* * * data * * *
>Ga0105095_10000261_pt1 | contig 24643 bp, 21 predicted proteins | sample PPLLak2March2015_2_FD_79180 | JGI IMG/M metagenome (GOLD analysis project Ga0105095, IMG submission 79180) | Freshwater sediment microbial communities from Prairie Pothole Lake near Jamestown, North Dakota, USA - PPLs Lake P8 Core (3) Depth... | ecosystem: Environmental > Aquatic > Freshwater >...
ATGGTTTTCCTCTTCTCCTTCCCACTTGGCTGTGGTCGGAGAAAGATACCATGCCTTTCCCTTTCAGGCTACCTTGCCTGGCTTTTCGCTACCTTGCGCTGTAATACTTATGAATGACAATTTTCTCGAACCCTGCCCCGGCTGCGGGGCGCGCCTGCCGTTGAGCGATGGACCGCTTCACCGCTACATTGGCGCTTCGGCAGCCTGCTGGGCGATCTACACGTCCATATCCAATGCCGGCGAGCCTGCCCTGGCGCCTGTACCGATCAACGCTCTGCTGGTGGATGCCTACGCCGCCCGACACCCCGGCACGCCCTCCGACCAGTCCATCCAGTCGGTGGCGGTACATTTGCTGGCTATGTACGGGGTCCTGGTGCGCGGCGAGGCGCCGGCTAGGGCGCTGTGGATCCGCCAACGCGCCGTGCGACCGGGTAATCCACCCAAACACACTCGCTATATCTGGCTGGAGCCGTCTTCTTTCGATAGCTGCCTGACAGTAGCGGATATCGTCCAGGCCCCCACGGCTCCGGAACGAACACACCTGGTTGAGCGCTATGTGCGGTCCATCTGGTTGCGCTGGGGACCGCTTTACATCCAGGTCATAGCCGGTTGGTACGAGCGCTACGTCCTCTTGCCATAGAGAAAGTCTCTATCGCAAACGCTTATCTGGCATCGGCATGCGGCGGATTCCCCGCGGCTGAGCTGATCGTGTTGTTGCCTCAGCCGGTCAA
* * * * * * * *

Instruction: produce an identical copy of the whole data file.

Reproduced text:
>Ga0105095_10000261_pt1 | contig 24643 bp, 21 predicted proteins | sample PPLLak2March2015_2_FD_79180 | JGI IMG/M metagenome (GOLD analysis project Ga0105095, IMG submission 79180) | Freshwater sediment microbial communities from Prairie Pothole Lake near Jamestown, North Dakota, USA - PPLs Lake P8 Core (3) Depth... | ecosystem: Environmental > Aquatic > Freshwater >...
ATGGTTTTCCTCTTCTCCTTCCCACTTGGCTGTGGTCGGAGAAAGATACCATGCCTTTCCCTTTCAGGCTACCTTGCCTGGCTTTTCGCTACCTTGCGCTGTAATACTTATGAATGACAATTTTCTCGAACCCTGCCCCGGCTGCGGGGCGCGCCTGCCGTTGAGCGATGGACCGCTTCACCGCTACATTGGCGCTTCGGCAGCCTGCTGGGCGATCTACACGTCCATATCCAATGCCGGCGAGCCTGCCCTGGCGCCTGTACCGATCAACGCTCTGCTGGTGGATGCCTACGCCGCCCGACACCCCGGCACGCCCTCCGACCAGTCCATCCAGTCGGTGGCGGTACATTTGCTGGCTATGTACGGGGTCCTGGTGCGCGGCGAGGCGCCGGCTAGGGCGCTGTGGATCCGCCAACGCGCCGTGCGACCGGGTAATCCACCCAAACACACTCGCTATATCTGGCTGGAGCCGTCTTCTTTCGATAGCTGCCTGACAGTAGCGGATATCGTCCAGGCCCCCACGGCTCCGGAACGAACACACCTGGTTGAGCGCTATGTGCGGTCCATCTGGTTGCGCTGGGGACCGCTTTACATCCAGGTCATAGCCGGTTGGTACGAGCGCTACGTCCTCTTGCCATAGAGAAAGTCTCTATCGCAAACGCTTATCTGGCATCGGCATGCGGCGGATTCCCCGCGGCTGAGCTGATCGTGTTGTTGCCTCAGCCGGTCAA